Every culture uses fermentation of food to preserve it, enhance flavor and add variety as well as for the well-documented health benefits. "The origin of fermented foods is lost in antiquity, but fermentation is one of man’s oldest attempts at food preservation and preparation. There are biblical references to fermented wine production and recorded indications of Assyrian king Ashurbanipal (668-626 BCE) on what he considered to be the best wines of his time. Fermentation, however, predates even these early writings. It is suspected that the natural fermentation processes for grains and dairy led to the development of beer, wine, cheese and yogurt about the time early man moved away from a hunter-gatherer society into an agriculture-based society. To survive, ancient man had to harness nature. Food begins to spoil the moment it is harvested, but food preservation enabled man to put down roots, live in one place, and form communities. He no longer had to consume the kill or the harvest immediately." (taken from, Fermentation and its Health Benefits by Robert L. Lawrence M.ed., D.C., D.A.C.B.N.)
Microorganisms are natures recyclers. "There is something fascinating about microorganisms," says Lawrence. "They are everywhere—in the air, in water, in food, and in our bodies. They are invisible and without number, capable of multiplying with extraordinary rapidity. Some are agents of illness and even of death—but some are the very foundation of life and health."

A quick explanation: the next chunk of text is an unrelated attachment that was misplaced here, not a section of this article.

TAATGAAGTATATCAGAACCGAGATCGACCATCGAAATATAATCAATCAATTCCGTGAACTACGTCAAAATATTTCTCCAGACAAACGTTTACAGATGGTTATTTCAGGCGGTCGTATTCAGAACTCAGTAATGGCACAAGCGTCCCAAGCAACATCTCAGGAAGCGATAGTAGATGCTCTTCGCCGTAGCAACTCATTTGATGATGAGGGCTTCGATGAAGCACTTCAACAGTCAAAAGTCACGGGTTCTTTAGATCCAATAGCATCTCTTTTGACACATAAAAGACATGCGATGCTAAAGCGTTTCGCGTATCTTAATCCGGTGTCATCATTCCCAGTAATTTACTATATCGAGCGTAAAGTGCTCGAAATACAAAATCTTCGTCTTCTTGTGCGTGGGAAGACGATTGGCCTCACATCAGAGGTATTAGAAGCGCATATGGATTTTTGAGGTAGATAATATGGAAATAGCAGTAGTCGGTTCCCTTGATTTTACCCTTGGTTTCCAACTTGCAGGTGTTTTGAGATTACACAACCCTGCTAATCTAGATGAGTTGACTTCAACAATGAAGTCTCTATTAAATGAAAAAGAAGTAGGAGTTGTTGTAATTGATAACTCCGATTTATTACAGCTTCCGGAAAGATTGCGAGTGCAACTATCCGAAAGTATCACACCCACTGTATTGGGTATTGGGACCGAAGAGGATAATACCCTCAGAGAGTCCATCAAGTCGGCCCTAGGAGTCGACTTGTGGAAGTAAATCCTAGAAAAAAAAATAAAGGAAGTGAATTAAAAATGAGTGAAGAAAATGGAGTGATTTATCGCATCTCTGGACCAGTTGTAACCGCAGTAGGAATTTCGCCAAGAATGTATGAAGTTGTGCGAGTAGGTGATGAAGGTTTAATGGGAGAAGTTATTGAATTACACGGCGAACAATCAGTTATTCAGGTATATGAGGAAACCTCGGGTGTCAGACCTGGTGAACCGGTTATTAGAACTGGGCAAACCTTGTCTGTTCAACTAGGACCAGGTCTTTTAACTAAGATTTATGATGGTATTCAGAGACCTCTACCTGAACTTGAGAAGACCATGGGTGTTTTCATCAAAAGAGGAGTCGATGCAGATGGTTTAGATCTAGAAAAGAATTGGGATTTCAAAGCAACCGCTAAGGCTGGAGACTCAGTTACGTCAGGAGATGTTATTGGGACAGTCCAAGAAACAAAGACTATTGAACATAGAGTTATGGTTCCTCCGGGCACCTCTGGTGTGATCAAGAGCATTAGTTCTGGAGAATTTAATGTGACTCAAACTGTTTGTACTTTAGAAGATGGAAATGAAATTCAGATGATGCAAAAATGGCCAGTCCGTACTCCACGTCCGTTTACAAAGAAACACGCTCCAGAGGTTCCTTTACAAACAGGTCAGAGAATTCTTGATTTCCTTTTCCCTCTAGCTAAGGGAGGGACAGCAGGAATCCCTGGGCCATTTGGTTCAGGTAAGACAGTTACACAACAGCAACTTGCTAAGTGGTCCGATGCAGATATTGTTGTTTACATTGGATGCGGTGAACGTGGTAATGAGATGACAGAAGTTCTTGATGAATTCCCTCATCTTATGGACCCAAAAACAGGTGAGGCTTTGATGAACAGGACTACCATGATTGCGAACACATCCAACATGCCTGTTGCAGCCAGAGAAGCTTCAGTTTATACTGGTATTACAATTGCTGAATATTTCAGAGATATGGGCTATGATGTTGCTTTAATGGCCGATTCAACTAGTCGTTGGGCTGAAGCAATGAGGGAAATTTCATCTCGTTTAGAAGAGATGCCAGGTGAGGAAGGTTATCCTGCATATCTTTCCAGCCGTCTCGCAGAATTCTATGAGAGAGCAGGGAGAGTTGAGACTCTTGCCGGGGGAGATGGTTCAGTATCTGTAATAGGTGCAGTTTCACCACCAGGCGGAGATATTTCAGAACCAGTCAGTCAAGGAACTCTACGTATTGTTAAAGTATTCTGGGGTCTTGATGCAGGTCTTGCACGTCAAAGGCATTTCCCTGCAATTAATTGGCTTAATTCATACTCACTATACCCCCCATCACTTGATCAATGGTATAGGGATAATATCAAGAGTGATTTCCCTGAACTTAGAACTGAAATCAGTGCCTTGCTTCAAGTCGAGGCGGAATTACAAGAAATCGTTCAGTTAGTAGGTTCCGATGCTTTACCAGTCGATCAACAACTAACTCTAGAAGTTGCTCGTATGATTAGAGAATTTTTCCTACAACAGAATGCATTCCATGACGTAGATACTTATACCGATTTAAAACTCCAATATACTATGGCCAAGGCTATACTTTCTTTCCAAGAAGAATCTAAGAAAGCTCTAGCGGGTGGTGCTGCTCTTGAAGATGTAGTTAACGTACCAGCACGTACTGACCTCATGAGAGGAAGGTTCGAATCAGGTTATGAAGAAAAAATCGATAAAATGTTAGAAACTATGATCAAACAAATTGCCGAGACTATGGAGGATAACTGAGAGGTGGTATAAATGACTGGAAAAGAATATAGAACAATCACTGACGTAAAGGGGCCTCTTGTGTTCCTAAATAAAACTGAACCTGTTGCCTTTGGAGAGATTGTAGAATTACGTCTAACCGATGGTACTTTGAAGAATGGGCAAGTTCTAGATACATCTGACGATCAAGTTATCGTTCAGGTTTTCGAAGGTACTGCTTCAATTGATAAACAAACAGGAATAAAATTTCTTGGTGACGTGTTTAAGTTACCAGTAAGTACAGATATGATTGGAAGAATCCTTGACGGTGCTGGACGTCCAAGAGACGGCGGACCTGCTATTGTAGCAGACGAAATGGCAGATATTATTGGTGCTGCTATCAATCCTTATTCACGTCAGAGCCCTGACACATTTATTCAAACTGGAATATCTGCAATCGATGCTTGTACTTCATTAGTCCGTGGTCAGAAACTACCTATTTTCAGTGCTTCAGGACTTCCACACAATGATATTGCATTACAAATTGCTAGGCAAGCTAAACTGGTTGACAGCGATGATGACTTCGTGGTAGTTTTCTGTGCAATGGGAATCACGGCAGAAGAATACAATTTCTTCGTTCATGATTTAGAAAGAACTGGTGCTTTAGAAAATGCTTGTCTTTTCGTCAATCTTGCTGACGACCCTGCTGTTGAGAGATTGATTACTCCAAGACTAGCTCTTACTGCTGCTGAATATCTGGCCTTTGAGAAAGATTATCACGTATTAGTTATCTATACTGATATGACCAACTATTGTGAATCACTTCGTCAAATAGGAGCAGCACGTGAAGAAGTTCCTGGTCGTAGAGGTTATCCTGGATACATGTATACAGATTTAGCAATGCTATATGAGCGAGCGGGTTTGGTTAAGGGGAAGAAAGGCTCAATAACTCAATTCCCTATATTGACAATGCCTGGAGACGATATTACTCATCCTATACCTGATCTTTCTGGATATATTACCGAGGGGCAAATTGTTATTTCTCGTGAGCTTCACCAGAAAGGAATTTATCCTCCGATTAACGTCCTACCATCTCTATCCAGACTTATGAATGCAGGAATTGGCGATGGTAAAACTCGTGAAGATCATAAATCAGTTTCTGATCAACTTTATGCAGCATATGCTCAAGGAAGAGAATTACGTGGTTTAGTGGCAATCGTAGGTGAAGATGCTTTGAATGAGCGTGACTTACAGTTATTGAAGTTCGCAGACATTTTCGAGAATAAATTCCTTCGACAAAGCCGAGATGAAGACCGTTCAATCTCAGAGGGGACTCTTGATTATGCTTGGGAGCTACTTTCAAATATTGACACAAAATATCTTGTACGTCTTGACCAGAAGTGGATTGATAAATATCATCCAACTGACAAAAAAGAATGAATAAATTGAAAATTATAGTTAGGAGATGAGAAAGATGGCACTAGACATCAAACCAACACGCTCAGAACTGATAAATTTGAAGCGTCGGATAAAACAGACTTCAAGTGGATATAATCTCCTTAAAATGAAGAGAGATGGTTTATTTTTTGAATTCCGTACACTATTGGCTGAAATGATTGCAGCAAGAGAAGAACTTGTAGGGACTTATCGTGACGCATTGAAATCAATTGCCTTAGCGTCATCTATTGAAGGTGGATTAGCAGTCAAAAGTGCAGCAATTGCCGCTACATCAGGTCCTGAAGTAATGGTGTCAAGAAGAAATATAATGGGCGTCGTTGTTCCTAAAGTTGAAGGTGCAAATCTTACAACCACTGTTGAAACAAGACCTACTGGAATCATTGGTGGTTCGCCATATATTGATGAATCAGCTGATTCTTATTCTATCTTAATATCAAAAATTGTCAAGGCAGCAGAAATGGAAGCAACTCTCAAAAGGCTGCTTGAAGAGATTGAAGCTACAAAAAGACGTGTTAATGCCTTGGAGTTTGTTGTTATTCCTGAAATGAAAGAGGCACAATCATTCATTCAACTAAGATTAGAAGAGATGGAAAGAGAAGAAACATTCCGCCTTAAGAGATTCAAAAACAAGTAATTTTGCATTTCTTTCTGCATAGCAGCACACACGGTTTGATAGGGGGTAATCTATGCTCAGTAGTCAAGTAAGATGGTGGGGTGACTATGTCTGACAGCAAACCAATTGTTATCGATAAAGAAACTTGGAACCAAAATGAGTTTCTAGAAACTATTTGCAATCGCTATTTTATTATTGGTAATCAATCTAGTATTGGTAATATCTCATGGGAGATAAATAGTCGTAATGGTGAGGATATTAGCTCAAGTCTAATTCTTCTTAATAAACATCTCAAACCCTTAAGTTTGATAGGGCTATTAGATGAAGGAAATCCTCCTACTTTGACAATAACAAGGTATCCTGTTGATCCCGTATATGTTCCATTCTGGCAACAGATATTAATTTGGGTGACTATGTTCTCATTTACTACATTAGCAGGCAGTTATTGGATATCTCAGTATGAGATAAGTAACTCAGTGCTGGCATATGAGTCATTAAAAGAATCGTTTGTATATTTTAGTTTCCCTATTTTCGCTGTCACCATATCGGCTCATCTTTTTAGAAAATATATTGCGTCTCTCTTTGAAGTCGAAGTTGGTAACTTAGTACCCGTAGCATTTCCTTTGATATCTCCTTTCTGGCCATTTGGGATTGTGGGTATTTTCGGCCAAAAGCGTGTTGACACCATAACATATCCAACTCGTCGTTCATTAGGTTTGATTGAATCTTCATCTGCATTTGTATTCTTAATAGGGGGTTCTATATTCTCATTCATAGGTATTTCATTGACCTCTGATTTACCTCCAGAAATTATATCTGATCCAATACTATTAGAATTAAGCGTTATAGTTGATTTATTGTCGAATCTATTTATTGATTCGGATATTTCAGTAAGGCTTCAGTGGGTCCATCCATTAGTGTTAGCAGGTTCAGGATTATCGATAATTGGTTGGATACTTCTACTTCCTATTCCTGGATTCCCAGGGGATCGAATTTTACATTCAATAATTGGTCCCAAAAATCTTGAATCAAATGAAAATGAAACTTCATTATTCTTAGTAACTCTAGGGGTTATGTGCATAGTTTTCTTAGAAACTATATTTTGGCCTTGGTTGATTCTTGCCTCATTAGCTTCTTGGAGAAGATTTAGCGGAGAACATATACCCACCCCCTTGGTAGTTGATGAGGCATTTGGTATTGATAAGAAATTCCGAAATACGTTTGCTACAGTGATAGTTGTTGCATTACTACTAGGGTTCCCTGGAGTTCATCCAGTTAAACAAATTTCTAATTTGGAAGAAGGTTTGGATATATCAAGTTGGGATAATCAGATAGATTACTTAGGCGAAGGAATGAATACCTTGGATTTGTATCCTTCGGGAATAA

Some of the benefits of fermentation Lawrence describes in his paper are these:
* Renders food resistant to microbial spoilage and the development of toxins.
* Inhibits the transfer of pathogenic organisms.
* Improves digestion and nutrient absorption of food.
* Preserves food between the time of harvest and consumption.
* Enhances flavor and nutritional value.
If you glanced through those quickly, read them again. That's an impressive list! Can you imagine the wide range of health benefits fermented foods have for the human body?
In recent time we've outgrown fermented foods, we have quicker, more consistent ways of preserving foods. Our new ways have the benefit of giving the food a more uniform look and texture and giving the food a longer shelf life. However, they do NOT provide any of the above benefits.
The process of fermentation is different for different kinds of food, it takes time, usually attention and always patience--things we seem to be short on these days. Luckily there are natural stores that carry beneficial fermented products. Yogurt, Keifer, Miso, Tofu, Vinegar, Tamari or Soy Sauce and Sour Kraut, just to name a few. Check labels for something like "Live & active cultures."
Try using vinegars on salads and main dishes. I've just discovered Annona Gourmet, a local store that carries many exotic and delicious olive oils and vinegars. The owner will let you taste! You can even buy a few then mix and match. Check it out if you live anywhere near Northeast Minneapolis.
You can also try making yogurt at home. Click here.
All this talk about patience and process seems like it could be good for the soul as well. I definitely think there's a lesson to be learned here. God places examples for us all through creation. Yes, He cares about our physical health, but He's even more concerned about the health of our eternal spirit. How about trying an experiment in spiritual fermentation?
Try this for 20 minutes:
Read one passage in the Bible. It can be one verse or one paragraph. Read it again a number of times. Meditate on what it means to you personally. How does it apply? What does it ask or expect you to do? What does it say about God's character or His will? How does it make you feel? Ask Jesus what you need to learn from this passage. Listen.
Can't you feel those spiritual microorganisms multiplying and strengthening??